It's not looking good for owners of consumer drones as even the US Air Force is becoming frustrated with the flying devices and wants to be given the legal authority to shoot them down if they fly too close to military aircraft.

In early July, a Lockheed Martin F-22 Raptor fighter jet was trying to land at an airbase when it almost collided with a small unmanned aerial vehicle (UAV). In the same week, there was another incident where an Air Force security guard saw a quadcopter drone fly right over the gate at an air base and onto the flight line where the aircraft are parked.

As of April, it is illegal for anyone to fly drones over 133 military bases in the US, and all the bases feature clear sign posts warning people that UAVs are not permitted. Despite this, drones are continuing to wander into military airspace no-fly zones, and although the Air Force hopes the drones are just being flown by unwitting enthusiasts, there's no way to tell for sure.

The Federal Aviation Administration (FAA) expects the number of consumer drones to rise from 1.1 million at the end of 2016 to over 3.5 million by 2021, so something has to be done.

However, at the moment, there is nothing the US military can actually do about it, because it's illegal to shoot drones out of the sky, since they are protected by the same laws governing other civilian aircraft.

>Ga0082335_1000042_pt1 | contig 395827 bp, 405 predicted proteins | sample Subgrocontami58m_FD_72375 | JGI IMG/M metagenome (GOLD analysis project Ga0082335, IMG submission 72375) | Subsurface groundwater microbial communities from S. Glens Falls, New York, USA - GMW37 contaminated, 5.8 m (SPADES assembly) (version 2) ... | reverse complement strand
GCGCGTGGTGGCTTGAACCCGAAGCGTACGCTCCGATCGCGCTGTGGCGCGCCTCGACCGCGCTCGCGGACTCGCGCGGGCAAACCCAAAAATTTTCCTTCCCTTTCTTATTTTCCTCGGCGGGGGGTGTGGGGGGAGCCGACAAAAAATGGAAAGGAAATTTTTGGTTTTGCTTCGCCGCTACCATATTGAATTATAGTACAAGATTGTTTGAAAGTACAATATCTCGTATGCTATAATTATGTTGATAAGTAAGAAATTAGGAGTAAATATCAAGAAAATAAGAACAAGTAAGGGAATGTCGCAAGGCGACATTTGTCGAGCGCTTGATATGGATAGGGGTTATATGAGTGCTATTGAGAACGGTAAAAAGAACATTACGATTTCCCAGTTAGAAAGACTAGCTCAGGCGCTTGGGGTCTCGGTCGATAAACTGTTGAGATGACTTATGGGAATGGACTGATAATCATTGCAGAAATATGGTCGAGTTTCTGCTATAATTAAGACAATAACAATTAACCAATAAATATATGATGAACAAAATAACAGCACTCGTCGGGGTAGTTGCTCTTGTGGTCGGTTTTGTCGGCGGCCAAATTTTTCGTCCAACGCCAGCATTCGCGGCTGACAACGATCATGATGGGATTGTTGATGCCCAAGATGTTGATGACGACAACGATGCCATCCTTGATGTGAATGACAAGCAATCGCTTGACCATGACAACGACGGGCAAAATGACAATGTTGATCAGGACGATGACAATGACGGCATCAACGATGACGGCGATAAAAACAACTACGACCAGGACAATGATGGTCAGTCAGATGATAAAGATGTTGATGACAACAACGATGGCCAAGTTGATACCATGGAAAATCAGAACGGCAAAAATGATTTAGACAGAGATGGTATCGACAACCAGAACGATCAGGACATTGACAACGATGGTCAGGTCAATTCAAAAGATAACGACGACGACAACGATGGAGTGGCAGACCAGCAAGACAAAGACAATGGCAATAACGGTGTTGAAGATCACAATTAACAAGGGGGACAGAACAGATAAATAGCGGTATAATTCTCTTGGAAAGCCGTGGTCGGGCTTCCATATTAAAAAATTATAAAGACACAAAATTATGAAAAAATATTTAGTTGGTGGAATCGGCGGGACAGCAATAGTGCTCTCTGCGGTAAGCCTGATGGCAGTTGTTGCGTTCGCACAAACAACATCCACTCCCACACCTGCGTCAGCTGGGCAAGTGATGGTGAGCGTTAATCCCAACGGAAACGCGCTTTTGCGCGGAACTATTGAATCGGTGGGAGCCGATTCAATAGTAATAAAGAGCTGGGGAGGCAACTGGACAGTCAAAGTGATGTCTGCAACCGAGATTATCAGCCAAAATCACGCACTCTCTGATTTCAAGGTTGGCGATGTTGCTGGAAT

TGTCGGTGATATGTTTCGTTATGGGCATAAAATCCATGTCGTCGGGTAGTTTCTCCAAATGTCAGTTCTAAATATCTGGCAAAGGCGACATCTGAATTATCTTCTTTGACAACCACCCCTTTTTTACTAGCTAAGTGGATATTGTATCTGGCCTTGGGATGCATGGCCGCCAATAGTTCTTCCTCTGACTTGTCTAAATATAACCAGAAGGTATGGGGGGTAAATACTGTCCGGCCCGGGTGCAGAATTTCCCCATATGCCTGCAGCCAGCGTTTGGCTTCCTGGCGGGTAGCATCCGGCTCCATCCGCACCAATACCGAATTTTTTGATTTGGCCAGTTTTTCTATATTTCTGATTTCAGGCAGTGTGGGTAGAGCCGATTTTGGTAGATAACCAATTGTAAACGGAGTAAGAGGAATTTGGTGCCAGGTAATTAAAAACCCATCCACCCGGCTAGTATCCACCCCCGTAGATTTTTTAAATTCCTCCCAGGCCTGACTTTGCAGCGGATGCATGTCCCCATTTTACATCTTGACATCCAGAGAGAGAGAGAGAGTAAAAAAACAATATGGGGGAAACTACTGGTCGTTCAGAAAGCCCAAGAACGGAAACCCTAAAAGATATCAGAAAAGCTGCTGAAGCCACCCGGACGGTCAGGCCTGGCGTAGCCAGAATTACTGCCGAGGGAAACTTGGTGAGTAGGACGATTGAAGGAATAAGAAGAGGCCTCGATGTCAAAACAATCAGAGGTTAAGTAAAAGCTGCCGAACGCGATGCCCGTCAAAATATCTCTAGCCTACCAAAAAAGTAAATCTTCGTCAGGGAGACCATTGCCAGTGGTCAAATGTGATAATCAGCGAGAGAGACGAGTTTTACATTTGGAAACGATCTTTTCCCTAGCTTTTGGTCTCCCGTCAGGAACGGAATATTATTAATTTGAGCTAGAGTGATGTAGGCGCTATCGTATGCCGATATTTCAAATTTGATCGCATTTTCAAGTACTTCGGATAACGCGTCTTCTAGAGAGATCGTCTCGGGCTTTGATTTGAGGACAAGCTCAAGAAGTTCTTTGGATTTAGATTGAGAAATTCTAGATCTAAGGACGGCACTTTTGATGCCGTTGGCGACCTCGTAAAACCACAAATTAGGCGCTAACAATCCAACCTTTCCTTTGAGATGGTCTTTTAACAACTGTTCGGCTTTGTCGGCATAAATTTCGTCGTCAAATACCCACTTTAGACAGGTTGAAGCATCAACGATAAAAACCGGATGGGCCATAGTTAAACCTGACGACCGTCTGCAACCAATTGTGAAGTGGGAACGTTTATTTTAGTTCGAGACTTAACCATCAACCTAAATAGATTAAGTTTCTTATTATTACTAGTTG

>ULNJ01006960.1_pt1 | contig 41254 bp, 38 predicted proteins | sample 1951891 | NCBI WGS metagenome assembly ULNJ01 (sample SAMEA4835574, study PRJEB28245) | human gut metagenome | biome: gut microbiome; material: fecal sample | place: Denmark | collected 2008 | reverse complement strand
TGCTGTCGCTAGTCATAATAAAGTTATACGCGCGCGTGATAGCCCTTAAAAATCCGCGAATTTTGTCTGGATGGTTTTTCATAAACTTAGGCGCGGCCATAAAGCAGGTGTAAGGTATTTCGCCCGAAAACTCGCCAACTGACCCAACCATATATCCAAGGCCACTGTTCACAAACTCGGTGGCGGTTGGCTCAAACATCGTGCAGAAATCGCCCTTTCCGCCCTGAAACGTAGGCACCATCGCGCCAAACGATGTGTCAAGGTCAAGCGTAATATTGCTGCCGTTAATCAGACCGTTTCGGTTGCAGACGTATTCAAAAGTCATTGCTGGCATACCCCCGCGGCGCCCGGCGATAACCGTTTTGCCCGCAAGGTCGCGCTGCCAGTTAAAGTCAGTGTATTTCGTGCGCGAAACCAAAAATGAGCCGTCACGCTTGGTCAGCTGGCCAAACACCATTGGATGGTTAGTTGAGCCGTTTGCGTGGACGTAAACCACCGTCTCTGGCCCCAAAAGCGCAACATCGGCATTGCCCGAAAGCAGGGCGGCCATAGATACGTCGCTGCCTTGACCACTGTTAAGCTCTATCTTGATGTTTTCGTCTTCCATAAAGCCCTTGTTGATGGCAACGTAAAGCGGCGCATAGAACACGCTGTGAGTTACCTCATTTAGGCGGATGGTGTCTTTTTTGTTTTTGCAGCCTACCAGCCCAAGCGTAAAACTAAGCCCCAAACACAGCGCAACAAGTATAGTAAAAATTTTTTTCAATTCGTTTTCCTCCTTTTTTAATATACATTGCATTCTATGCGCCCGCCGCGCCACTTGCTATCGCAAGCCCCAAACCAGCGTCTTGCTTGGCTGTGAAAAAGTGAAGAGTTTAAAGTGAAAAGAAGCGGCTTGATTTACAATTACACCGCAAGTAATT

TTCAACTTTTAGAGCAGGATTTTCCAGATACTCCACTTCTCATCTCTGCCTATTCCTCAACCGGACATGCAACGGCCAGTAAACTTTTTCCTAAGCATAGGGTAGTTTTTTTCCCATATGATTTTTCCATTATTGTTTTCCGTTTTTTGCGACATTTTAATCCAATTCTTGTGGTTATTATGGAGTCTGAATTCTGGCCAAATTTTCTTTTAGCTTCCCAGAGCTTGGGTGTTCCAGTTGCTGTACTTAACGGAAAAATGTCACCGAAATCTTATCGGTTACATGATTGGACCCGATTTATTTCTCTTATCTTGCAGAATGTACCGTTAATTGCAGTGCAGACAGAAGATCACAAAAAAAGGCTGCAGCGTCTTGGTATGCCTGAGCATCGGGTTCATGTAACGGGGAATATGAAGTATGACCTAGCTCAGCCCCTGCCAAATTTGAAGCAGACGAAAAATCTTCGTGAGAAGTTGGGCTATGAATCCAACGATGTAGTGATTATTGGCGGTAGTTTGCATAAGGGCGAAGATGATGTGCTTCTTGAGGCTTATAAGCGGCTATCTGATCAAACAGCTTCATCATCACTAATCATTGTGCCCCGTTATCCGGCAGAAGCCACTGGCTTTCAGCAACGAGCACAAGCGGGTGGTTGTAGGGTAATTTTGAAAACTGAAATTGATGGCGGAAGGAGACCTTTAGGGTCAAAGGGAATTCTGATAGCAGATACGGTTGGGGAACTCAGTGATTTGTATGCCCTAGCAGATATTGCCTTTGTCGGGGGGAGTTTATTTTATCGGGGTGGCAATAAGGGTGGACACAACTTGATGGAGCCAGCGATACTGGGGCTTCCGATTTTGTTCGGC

"Imagine a world where somebody flies a couple hundred of those and flies one down the intake of my F-22s with just a small weapon on it," General James "Mike" Holmes, the commander of Air Combat Command said at an event in Washington DC, according to Aviation Week. "I need the authorities to deal with that."

US Air Force guards F-22 fighter jet
The US Air Force is now seeking the authority to let it shoot drones down after incidents of drones flying over airbases and almost colliding with an F-22 Raptor fighter jet Reuters

Figuring out legal authority over drones is also complicated because several different government agencies are also involved, so even if you just wanted to jam the electronics of a drone to get it to land, only government agencies are currently permitted to do so, according to the Federal Communications Commission (FCC).

The US Air Force's most immediate priority is to protect its nuclear weapons bases from drones, but the Department of Energy also has to agree.

"We will likely receive authorities to defend the nuclear installations first, and then we will try to work the other ones," said Holmes. "We need to extend those authorities beyond the nuclear sites to protect our sophisticated assets that we rely on."

Consumer UAVs are also being flown near civilian airports, where drones have almost collided with commercial jetliners taking off by ascending directly in their flight path.

On 2 July, an incident with a UAV at Gatwick Airport in the UK caused at least two flights to be diverted and the runway to close temporarily. Sussex Police are still investigating.